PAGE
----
…According to Khomeini, life is worthless and death is the beginning of genuine existence. “The natural world,” he explained in October 1980, “is the lowest element, the scum of creation. “What is decisive is the beyond: The “divine world, that is eternal.” This latter world is accessible to martyrs. Their death is no death, but merely the transition from this world to the world beyond, where they will live on eternally and in splendor. Whether the warrior wins the battle or loses it and dies a Martyr—in both cases, his victory is assured: either a mundane or a spiritual one.
Khomeini merely added religion to the secular warrior discourses of Maoist China, Soviet Russia, and Revolutionary France. We can (from the perspective of a society that largely disdains such ideas) disavow revolutionary ideologies and discourses as backward. But to others these ideas are worth killing for. As Ian Buruma noted in Occidentalism, enemies of the West from the 19th century onwards have emphasized their own authenticity and primal strength in contrast to a supposedly soulless West too fat to fight. Of course, they have always (and fatally) errored in underestimating the military resolve of Western states. Whatever Imperial Japan believed about America doesn’t matter anymore because Imperial Japan lies crushed under the weight of American military superiority. But if Japan errored in believing we were soft, we also error in projecting our own post-historicism on those who do not share it.
War is depicted at times as either a cultural institution (like slavery) that could eventually pass away or a tragic accident. Unfortunately, the root of war is two combatants’ desire to kill each other. And this desire for combat is foreign to postmodern strategic nihilists and technocrats who believe that the will of peoples are inherently malleable. As Michael Few observed about his opponents in Iraq, men makes choices to engage in war:
We earned the respect of our opponent because we gave them respect. We acknowledged that they were thinking, rational men acting over perceived grievances generated from either ideology or emotion. Unfortunately, we still had to fight it out for a bit until we exhausted the enemy, but we did not coddle, preach, or attempt to win their hearts, minds, or soul even when we disagreed with them. In fact, those actions were self-defeating and disrespectful to the insurgents in the Diyala River Valley.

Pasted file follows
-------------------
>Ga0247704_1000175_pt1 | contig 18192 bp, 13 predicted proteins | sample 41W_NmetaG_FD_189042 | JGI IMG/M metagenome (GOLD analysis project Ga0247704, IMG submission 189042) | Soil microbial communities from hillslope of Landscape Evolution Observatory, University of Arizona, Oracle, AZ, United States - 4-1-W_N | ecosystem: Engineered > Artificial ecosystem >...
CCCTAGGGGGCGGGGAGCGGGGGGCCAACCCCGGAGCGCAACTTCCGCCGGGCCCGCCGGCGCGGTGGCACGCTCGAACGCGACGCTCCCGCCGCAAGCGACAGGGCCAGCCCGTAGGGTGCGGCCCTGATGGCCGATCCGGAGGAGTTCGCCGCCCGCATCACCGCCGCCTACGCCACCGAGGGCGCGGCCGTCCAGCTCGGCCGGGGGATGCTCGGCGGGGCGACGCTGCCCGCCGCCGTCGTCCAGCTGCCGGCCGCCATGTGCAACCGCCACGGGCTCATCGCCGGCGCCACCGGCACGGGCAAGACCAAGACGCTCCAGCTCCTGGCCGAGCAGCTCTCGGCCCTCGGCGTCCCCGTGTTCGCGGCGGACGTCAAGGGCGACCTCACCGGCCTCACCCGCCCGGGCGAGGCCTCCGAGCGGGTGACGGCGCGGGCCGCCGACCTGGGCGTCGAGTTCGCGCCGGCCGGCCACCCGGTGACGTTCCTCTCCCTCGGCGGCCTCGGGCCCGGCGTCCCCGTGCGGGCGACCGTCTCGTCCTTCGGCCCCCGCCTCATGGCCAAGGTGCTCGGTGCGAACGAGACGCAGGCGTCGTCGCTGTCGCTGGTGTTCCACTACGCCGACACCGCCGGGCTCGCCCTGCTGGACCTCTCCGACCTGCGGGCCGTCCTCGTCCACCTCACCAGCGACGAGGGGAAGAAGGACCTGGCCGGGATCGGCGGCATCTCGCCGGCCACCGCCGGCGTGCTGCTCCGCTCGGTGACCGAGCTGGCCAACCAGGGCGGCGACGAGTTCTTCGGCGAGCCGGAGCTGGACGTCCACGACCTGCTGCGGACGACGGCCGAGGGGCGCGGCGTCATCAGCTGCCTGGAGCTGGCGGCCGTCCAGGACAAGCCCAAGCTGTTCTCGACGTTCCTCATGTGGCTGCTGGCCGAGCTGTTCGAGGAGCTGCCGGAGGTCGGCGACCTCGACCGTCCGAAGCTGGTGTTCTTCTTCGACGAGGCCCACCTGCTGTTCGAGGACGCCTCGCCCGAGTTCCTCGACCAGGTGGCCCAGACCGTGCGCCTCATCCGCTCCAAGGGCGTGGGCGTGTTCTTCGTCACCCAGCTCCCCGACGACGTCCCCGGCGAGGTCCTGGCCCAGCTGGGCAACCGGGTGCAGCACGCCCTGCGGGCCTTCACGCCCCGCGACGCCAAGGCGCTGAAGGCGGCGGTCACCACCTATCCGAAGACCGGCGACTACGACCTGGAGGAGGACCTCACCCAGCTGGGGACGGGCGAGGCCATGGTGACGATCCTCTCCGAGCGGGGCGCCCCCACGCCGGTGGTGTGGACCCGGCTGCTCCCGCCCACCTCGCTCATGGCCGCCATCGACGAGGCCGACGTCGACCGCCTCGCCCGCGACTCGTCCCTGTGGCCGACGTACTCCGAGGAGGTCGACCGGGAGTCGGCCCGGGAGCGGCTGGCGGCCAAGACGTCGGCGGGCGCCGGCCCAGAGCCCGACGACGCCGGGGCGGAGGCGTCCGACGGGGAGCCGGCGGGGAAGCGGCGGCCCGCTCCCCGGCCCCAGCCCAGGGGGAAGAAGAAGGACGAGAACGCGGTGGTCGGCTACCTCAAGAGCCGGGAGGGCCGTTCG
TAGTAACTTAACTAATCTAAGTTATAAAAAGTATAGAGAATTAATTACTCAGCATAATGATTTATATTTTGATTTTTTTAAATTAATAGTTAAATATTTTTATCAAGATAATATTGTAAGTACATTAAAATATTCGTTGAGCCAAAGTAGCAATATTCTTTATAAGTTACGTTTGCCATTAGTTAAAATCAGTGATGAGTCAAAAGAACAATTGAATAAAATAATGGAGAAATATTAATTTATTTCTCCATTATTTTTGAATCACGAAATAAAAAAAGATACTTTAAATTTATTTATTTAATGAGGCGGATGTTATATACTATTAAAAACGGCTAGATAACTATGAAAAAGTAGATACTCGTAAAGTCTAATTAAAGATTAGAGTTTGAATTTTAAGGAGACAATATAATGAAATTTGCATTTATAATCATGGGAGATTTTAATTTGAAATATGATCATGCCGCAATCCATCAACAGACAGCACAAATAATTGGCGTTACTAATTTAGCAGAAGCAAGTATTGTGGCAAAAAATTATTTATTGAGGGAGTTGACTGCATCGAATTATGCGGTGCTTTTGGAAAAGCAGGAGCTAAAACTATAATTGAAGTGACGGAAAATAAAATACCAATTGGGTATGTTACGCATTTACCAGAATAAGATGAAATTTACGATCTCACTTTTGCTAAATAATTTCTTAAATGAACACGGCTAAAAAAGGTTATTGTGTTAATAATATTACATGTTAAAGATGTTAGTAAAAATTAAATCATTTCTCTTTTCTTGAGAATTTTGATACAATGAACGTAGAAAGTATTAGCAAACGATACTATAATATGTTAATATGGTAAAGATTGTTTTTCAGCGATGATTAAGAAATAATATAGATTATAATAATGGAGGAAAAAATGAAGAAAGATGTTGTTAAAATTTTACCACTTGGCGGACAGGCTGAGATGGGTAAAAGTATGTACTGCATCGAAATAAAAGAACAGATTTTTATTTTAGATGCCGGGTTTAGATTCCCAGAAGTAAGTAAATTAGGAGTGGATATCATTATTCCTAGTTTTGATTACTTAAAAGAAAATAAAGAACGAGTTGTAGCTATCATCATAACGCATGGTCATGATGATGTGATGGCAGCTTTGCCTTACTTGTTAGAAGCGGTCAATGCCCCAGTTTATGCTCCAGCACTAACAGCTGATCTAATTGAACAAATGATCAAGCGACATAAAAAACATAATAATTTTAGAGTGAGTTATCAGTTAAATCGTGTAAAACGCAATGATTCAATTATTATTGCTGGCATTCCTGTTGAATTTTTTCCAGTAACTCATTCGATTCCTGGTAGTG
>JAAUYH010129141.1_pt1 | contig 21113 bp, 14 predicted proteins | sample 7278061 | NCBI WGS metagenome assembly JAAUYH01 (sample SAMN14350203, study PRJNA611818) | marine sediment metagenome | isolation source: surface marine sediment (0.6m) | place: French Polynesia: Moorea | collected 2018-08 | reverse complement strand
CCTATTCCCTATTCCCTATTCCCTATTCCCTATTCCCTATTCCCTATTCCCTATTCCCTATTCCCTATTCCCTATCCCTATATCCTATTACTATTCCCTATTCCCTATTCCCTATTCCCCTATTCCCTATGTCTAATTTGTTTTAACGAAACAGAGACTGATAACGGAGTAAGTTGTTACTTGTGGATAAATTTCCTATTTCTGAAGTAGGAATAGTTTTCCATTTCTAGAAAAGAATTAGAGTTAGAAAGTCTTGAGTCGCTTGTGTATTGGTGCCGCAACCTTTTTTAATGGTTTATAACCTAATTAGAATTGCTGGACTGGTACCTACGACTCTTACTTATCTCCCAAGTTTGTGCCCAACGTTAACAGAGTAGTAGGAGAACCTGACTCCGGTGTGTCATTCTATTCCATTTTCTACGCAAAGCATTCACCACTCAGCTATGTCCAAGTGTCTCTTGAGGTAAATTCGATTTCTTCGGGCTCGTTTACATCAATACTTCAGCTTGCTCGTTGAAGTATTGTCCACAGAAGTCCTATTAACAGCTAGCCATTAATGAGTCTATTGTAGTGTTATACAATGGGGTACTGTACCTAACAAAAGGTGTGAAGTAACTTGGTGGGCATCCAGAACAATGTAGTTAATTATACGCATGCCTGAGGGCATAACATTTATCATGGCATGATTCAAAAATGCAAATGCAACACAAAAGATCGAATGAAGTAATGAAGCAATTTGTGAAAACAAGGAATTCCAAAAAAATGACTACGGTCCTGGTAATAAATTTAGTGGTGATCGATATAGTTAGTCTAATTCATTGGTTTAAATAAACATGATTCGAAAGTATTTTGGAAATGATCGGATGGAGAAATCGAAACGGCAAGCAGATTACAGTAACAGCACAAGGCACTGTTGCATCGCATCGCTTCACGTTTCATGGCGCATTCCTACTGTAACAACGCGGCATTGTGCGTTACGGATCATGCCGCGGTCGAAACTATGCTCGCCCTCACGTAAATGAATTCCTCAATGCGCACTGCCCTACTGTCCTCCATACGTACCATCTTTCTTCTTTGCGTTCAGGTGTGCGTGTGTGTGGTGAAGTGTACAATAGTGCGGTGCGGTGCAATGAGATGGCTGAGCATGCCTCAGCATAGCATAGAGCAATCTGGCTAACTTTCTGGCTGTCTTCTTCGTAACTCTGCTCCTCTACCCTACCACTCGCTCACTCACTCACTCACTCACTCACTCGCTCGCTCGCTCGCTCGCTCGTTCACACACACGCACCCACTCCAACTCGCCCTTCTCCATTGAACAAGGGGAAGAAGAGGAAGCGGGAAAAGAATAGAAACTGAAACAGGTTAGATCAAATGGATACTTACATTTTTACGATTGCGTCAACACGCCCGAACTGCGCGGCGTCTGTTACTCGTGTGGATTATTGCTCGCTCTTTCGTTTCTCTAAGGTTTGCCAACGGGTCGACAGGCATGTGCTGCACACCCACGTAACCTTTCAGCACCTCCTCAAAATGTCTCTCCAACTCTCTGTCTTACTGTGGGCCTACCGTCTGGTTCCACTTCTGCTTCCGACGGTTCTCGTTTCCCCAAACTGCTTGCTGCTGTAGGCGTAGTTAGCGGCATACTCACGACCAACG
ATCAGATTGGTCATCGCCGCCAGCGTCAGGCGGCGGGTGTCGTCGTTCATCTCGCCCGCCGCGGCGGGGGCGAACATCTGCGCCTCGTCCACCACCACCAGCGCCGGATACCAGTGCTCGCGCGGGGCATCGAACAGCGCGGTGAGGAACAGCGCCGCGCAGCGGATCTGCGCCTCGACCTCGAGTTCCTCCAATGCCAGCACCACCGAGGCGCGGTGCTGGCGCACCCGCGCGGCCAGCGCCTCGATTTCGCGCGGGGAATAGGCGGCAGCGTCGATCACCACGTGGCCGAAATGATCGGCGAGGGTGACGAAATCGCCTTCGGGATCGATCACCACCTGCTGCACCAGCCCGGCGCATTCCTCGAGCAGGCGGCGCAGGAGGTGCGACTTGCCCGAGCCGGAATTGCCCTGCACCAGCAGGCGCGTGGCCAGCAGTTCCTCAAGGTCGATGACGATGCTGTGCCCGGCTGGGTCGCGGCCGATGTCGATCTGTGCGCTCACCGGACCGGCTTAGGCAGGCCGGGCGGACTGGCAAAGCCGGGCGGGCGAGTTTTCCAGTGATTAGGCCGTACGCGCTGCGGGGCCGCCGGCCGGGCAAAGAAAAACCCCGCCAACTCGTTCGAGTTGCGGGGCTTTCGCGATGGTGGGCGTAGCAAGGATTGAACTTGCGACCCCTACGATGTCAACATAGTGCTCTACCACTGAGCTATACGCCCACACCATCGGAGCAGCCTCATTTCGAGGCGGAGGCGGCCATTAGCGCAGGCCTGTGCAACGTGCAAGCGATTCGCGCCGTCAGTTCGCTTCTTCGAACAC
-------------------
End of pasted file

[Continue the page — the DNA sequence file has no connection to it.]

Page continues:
As I type this entry two weeks after al Qaeda penetrated the Baqubah provisional government office and a day after the Taliban penetrated a luxury hotel in Kabul, I’m wondering if we really respect our enemy, or do we feel that he is just a confused, illiterate soul waiting to have his heart, mind, and soul converted by modernity?
By our own accord, free men have the right to choose. I cannot find evidence that a man deciding to blow himself up, behead his neighbor, or rebel against his government is accidental. He is not a victim of circumstance. He made a choice. Professional soldiers understand these choices. Tens years into Afghanistan, we might want to start respecting these choices.
One way to respect these choices is to begin to consider the implications of the fact that our art reflects what some may want to believe about war rather than what political scientists, military historians, veterans, and civilian observers have observed. Moreover, the art of war in the West picks and chooses which accounts of violence it privileges as more “real” according to essentially arbitrary principles.
There is no reason why Wilfred Owen is more “real” than Ernst Junger. Ambrose Bierce’s satirical writings express do not necessarily portray realities more honest than The Red Badge of Courage. Rather, we might begin to actually take our “complex adaptive” writings about war seriously in moving above a one-dimensional idea of conflict reified every year at the Academy Awards. As elite and artistic ideas of conflict mesh together into a seamless whole, we may continue to stumble in our efforts to understand, prevent, or wage conflict.